You should also note that calls to user_tables or all_tables will have a performance impact. Another reason not to do it in the application.

Putting this all together you get a stored procedure that looks something like this:

create or replace procedure create_the_table
           ( pTableName varchar2 ) is

declare

   -- Sanitize the input.
   l_table_name := dbms_assert.simple_sql_name(pTableName);
   l_exists number;

begin

   select count(*)
     into l_exists
     from all_tables
    where owner = 'MY_APPLICATION_SCHEMA'
      and table_name = l_table_name
          ;

   if l_exists = 0 then
       execute immediate 'create table ' || l_table_name ||
                             ' ( ID number(10,0),
                                 CGUID VARCHAR(255),
                                 PGUID VARCHAR(255), 
                                 SGUID VARCHAR(255), 
                                 USERID VARCHAR(255),
                                 ULOC VARCHAR(255),
                                 SLOC VARCHAR(255),
                                 PLOC VARCHAR(255),
                                 ALOC VARCHAR(255),
                                 SITEID VARCHAR(255),
                                 PRIMARY KEY ( ID )
                               )';
      -- need to grant permissions so that we can check if this
      -- is run again.
      execute immediate 'grant select on ' || l_table_name ||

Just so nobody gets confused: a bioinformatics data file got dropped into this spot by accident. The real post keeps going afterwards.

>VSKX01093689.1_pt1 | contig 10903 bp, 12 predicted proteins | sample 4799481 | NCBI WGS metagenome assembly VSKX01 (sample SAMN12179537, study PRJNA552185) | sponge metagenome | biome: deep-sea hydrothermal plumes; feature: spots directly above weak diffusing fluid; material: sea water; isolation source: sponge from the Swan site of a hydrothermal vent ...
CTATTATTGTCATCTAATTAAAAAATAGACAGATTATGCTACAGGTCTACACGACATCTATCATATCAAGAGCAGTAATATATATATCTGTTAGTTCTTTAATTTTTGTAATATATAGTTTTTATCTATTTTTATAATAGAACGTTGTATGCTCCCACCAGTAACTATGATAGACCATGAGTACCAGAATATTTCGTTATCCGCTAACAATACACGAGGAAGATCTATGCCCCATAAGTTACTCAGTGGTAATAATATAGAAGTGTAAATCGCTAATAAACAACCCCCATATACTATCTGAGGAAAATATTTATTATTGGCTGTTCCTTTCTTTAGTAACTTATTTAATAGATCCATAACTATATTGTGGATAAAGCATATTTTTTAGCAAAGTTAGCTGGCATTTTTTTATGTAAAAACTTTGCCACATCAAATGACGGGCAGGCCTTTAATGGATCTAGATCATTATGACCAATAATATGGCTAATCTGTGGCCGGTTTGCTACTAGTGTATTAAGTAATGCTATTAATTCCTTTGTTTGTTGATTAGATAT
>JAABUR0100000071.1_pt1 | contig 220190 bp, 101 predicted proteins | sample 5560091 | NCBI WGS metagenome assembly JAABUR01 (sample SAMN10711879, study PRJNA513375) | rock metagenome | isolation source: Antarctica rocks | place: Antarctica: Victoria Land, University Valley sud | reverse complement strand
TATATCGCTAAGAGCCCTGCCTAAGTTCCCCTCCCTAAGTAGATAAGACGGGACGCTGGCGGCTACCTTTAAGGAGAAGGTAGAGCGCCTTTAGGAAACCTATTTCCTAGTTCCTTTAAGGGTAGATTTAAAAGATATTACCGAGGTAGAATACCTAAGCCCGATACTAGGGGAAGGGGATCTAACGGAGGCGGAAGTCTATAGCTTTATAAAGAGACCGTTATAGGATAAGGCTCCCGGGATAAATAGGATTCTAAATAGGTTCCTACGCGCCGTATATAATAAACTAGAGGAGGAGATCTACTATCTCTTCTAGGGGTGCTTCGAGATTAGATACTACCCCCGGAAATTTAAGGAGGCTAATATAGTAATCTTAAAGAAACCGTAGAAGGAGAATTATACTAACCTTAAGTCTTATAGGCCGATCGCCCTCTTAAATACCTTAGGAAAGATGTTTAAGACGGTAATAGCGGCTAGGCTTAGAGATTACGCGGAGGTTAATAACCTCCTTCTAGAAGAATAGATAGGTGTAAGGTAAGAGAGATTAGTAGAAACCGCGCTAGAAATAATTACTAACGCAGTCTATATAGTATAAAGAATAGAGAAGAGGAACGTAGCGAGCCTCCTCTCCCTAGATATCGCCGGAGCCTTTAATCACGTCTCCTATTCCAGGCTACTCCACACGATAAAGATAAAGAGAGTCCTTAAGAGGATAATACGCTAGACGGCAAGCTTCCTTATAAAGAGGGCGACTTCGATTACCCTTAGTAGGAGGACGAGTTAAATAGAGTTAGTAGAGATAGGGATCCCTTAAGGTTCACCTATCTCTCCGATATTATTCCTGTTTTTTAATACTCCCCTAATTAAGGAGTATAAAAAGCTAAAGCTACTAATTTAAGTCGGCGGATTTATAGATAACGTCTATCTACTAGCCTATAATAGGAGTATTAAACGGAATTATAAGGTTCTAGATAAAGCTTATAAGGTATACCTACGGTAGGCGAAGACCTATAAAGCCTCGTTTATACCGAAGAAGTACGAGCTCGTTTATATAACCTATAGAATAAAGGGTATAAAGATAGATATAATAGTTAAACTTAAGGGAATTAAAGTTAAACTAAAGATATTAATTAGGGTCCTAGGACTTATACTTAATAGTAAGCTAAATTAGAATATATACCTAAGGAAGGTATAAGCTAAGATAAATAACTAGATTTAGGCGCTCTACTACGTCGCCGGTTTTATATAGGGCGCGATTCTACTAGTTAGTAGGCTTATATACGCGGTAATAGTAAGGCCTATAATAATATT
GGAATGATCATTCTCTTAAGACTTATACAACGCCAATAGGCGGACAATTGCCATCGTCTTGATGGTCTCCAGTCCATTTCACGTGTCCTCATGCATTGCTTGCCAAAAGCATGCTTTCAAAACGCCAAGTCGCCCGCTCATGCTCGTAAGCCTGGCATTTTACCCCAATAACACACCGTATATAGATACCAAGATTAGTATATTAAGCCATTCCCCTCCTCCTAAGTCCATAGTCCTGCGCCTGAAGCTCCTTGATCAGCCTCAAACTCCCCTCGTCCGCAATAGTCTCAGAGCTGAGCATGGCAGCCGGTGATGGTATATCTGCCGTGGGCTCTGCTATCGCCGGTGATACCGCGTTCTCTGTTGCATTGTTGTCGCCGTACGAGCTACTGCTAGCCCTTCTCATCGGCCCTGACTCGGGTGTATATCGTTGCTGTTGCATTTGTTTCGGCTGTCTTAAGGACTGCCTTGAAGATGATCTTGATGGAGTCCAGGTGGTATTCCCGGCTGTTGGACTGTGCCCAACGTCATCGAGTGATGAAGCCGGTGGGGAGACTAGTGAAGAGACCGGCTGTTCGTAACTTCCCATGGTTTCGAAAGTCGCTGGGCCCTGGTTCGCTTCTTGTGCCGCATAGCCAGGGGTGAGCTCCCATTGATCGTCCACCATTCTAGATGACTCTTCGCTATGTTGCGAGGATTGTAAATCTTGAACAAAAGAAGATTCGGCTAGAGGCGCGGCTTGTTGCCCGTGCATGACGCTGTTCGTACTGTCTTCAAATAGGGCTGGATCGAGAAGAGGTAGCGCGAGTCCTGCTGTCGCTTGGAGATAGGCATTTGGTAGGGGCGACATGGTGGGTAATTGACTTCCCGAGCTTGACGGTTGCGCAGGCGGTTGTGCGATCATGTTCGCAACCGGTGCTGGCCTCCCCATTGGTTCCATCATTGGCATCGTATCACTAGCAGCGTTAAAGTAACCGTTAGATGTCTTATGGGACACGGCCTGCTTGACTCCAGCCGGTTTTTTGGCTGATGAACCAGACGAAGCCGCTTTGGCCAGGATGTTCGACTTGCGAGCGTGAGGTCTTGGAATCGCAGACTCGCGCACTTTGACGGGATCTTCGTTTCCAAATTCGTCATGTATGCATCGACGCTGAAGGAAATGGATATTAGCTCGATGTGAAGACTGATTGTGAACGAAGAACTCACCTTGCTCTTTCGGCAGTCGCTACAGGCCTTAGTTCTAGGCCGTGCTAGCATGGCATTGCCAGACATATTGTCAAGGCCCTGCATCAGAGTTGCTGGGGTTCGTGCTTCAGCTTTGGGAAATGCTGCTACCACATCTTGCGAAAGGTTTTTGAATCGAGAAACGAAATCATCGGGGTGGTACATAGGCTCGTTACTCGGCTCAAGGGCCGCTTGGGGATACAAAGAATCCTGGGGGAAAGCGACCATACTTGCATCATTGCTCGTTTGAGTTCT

' to my_application_user';
   end if;

end;
/

Then

grant execute on create_the_table to my_application_user;

and to call...

begin
   my_create_table_user.create_the_table(table_name);
end;

Basically my advice is:

  1. Don't do this at all
  2. If you have to do it do it in the database.
share|improve this answer
    
Thanks for the Comment, I think you are confused, There is no username and password thing in this table, The name userid is for something else. According to your description, It' looks so complex if we need to check whether table exists or not. –  Webby May 27 '12 at 17:07
    
,As My requirement is simple, I need to run my java application, in which I need to create a table if it doesn't exists in the database, and if table is there then don't do anything. –  Webby May 27 '12 at 17:07
    
@Raihan, my answer does that; I just also point out that you probably don't need to do it l... –  Ben May 27 '12 at 19:41
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in case anyone came with similar issue, this should help:

Oracle version:

DECLARE NCOUNT NUMBER; V_SQL LONG; BEGIN SELECT COUNT(*) INTO NCOUNT FROM USER_OBJECTS WHERE OBJECT_NAME = 'tableName'; IF (NCOUNT <= 0) THEN V_SQL := ' CREATE TABLE tableName(
column1,
column2,
column3,
column4,
column5,
column6 VARCHAR2(2))'; EXECUTE IMMEDIATE V_SQL; END IF; END;

Java version:

String sqlStanging = "DECLARE "
    +"NCOUNT NUMBER; "
    +"V_SQL LONG; "
    +"BEGIN "
    +"SELECT COUNT(*) INTO NCOUNT FROM USER_OBJECTS WHERE OBJECT_NAME = 'tableName' ;"
        +"IF(NCOUNT <= 0) "
        +"THEN "
        +"V_SQL:=' "
        +"CREATE TABLE tableName"
        +"("
        +"      column1, "
        +"      column2, "
        +"      column3, "
        +"      column4, "
        +"      column5, "
        +"      column6 VARCHAR2(2))';"       
        +"EXECUTE IMMEDIATE V_SQL ;"
        +"END IF; "
        +"END; ";